What if we do not mesh spatial data, but data points of spin, energy and other characteristics of the nucleus? In this project, the CRTC group in collaboration with Jefferson Lab explores the idea of creating meshes, or tessellations as the physicists prefer to call them, based on random events that span out of both theoretical and experimental data. This effort is supported by the Center of Nuclear Femptography. Similar to the rest of the projects, adaptation is used in order to capture the features of the data while reducing the number of elements.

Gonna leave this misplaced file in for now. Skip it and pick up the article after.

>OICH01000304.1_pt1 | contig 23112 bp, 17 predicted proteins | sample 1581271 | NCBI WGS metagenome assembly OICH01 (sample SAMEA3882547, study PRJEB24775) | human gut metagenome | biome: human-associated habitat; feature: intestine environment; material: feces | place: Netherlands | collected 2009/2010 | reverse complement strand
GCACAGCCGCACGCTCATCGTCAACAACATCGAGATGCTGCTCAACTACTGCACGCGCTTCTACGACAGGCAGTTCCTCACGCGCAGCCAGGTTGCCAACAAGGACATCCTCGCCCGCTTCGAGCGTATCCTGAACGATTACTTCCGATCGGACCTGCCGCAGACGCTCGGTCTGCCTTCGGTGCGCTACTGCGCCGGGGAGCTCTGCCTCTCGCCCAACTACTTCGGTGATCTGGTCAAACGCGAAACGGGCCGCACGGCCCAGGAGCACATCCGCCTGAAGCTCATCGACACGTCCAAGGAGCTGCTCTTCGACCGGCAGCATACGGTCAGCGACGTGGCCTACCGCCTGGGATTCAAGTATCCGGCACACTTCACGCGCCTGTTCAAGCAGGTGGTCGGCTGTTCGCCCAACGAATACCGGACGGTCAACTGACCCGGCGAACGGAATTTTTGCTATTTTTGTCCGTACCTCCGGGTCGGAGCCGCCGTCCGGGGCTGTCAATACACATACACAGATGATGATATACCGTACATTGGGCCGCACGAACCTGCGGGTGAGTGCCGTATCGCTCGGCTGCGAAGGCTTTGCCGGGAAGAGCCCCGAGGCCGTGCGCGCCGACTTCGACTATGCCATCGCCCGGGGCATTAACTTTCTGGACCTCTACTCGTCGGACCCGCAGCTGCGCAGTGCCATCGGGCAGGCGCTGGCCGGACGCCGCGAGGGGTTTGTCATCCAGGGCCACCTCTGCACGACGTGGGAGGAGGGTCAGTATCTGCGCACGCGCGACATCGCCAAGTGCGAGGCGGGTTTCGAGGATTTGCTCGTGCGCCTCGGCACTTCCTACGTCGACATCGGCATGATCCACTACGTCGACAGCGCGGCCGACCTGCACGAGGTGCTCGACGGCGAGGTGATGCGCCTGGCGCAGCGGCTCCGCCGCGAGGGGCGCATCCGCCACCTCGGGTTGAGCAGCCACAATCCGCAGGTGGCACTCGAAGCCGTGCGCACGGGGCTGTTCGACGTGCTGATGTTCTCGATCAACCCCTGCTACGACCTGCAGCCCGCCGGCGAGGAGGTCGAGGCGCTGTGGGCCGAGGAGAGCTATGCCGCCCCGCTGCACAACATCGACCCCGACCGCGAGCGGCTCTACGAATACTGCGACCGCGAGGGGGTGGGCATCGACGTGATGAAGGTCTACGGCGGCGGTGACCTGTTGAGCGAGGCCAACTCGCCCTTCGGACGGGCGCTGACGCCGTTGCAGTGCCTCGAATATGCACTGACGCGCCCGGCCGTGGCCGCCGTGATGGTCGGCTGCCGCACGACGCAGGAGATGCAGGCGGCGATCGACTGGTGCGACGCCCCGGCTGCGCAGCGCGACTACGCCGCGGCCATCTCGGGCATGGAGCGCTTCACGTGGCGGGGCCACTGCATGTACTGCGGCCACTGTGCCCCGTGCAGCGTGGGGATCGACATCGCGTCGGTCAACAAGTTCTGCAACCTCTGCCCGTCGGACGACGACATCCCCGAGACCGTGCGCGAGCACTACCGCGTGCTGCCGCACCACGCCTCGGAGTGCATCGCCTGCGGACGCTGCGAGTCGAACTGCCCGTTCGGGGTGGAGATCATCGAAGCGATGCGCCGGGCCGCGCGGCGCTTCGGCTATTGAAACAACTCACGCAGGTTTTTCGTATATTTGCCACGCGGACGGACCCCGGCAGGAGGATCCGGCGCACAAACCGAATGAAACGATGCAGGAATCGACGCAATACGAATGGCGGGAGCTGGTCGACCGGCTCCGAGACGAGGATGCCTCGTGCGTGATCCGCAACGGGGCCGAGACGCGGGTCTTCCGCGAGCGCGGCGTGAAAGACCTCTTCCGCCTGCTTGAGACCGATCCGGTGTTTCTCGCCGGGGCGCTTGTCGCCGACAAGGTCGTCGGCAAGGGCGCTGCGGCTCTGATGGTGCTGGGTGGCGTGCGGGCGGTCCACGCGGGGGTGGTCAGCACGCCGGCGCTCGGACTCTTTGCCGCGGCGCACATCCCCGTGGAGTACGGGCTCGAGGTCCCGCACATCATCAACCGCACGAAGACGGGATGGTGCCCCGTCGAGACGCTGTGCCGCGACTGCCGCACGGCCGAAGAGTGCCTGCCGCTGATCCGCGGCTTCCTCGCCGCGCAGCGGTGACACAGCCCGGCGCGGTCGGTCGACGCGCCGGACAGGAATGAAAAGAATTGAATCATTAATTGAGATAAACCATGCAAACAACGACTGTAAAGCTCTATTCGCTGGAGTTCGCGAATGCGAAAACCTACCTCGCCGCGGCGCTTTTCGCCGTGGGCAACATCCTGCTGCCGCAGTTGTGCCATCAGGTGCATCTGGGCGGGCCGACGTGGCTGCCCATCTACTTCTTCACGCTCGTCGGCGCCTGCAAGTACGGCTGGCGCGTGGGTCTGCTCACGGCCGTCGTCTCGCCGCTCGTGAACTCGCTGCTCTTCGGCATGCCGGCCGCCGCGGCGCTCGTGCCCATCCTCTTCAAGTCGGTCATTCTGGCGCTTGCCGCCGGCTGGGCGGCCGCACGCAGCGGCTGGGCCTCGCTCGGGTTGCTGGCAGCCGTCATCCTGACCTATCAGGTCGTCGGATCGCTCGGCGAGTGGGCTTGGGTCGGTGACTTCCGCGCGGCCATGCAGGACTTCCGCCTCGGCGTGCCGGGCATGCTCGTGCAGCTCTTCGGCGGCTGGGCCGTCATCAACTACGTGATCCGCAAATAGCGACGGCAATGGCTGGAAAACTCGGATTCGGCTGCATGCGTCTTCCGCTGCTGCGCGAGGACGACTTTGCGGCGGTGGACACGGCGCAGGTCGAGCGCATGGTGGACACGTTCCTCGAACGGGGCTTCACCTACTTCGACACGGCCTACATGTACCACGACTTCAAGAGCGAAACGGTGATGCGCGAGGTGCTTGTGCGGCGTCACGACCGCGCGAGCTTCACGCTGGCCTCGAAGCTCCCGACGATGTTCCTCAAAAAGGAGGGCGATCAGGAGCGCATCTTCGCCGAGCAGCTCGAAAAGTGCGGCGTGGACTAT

In all cases, mesh density is based on the rate of change of the values.

More examples in CRTC’s examples website

  1. C. Hyde, M. Kerver, S. Tsalikis, C. Tsolakis, G. Gavalian, C. Weiss, K. Garner, A. Angelopoulos, and N. Chrisochoides, “ Efficient Unstructured Tessellated Look-up Tables for Nuclear Femtography,” Computer Physics Communications, 2020. (in preparation)